Global stocks rally on ‘dovish’ ECB hike, First Republic relief package
NEW YORK – Wall Street rallied Thursday after a consortium of US private banks announced a $30-billion rescue package for First Republic, while European stocks jumped on a European Central Bank’s interest rate decision that was called a “dovish hike.”
Shares of beleaguered First Republic did a dramatic U-turn from down more than 30 percent to up around 10 percent after JPMorgan Chase, Bank of America and other private giants unveiled a dramatic package of deposits by 11 large banks to shore up the California bank.
“The actions of America’s largest banks reflect their confidence in the country’s banking system,” the group said of a plan that was coordinated by American regulators.
Major US banks inject $30B to rescue First Republic Bank
Major US indices, which had opened the day in the red, also pushed into positive territory, with the S&P 500 finishing up 1.8 percent.
“There is a lot of hope out there that the worst is over,” said Maris Ogg of Tower Bridge Advisors. “When you start to take the bankruptcy of First Republic off the table, and you start to take the bankruptcy of Credit Suisse off the table, it does calm people down.”
The reversal in New York followed a rebound in European stocks as markets digested the ECB’s move.
Investors had hoped the European Central Bank would reduce the amount of its rate hike, or even pause it over fears about the health of Credit Suisse and the wider banking system following the implosions of two US lenders.
But the central bank raised its main rates by half a percentage point, as it had previously pledged to do.
ECB sticks to planned rate hike despite turmoil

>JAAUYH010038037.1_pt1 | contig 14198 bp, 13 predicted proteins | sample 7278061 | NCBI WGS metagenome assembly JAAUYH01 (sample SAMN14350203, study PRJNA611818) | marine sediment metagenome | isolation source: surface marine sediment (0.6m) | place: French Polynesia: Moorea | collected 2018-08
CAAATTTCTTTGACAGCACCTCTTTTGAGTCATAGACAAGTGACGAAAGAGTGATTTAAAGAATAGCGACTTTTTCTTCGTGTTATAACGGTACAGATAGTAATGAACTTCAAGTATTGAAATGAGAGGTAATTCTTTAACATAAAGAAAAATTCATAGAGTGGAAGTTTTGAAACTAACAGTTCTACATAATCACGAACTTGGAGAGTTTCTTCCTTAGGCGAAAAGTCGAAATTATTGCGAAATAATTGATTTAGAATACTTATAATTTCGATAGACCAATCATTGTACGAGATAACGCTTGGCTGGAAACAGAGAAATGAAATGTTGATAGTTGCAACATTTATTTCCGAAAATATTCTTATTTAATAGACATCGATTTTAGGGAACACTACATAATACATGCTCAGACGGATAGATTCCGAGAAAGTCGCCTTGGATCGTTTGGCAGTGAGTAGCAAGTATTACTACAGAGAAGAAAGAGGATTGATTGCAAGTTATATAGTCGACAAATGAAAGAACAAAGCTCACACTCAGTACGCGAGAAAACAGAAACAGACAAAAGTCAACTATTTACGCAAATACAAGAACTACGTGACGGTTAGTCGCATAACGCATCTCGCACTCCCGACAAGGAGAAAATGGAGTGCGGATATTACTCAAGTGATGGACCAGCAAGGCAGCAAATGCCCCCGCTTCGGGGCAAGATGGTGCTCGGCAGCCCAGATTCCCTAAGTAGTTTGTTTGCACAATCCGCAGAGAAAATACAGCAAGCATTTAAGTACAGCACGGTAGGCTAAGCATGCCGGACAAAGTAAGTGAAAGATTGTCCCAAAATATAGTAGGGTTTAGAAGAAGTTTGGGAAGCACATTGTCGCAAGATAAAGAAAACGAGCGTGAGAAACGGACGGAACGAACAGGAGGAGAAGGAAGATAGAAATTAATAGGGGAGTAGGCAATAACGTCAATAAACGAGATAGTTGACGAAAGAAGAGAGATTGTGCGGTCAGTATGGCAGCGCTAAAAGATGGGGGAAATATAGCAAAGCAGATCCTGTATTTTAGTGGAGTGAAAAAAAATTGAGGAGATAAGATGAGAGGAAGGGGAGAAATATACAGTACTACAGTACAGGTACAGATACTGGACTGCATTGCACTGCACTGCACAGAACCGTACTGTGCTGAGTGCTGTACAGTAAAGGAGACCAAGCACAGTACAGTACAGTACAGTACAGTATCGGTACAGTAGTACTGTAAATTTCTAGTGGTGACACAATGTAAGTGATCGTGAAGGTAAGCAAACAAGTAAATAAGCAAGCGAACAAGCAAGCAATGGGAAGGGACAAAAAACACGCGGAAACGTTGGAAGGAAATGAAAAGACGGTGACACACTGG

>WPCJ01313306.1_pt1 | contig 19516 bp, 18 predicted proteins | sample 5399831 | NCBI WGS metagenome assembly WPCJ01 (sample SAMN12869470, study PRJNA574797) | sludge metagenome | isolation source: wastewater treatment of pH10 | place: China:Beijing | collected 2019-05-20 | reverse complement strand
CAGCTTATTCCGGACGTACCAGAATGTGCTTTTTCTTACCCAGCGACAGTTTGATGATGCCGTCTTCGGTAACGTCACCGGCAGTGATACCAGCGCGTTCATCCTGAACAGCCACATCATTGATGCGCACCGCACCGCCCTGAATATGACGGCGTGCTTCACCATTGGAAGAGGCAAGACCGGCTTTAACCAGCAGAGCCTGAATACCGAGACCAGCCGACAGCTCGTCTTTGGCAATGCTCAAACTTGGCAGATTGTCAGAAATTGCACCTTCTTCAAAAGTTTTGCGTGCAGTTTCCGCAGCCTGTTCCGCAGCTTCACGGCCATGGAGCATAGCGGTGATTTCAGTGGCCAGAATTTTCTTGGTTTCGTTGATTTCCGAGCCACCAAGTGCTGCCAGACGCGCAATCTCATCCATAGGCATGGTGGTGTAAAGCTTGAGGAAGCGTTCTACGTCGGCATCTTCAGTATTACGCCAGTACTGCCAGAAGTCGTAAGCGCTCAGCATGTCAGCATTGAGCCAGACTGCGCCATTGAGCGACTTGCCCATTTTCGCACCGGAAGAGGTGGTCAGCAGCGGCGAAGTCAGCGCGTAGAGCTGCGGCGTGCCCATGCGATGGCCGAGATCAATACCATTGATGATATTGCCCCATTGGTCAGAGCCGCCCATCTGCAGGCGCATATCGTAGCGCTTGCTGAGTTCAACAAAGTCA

It did, however, drop a reference — used in previous statements — to the need to raise rates “significantly” going forward and ECB chief Christine Lagarde refused to commit to further rate hikes although she said more were needed.
Stock markets seesawed following the ECB’s announcement.
European shares, which had risen earlier on relief that troubled banking giant Credit Suisse had secured a financial lifeline, initially fell but then quickly rebounded.
“Investors have viewed this as a ‘dovish hike’ from the ECB, as the bank indicates that it is shifting to an entirely data-dependent approach,” said Matthew Ryan, head of market strategy at global financial services firm Ebury.
Dovish in monetary policy means favoring lower interest rates to maximise growth and employment, rather than pursuing a “hawkish” policy focused on raising interest rates to reduce inflation.
The half-percentage-point “hike sends a clear signal of confidence in the strength of the European banking sector,” Ryan added.
Frankfurt closed up 1.6 percent and Paris advanced two percent. London rose 0.9 percent.
A day after hitting a record low, Credit Suisse rallied as it announced it would borrow up to $54 billion from Switzerland’s central bank.
Its shares soared more than 30 percent at the open Thursday. They finished the day up just over 19 percent.
Other European banking giants including BNP Paribas and Commerzbank were also in the green, though Societe Generale and Deutsche Bank fell.
The ECB rate hike is the first by a major central bank since markets were rocked by banking crisis fears, testing the eurozone institution’s resolve to implement another hefty increase.
There is also much debate over whether the US central bank will continue with its rate tightening campaign.
The collapse of California lender Silicon Valley Bank has been widely linked to the sharp rise in borrowing costs over the past year.
Some commentators expect US Federal Reserve officials to lift rates once more next week but possibly hold afterwards, while there is a growing belief it could even announce cuts before the end of the year.
But the First Republic package underscored the fast-changing nature of the situation.
“The market will be able to allow itself to think the worst of it is over” as far as the stock market effects go, said Briefing.com analyst Patrick O’Hare.
But O’Hare noted that economic growth prospects “have just gotten more challenging.”
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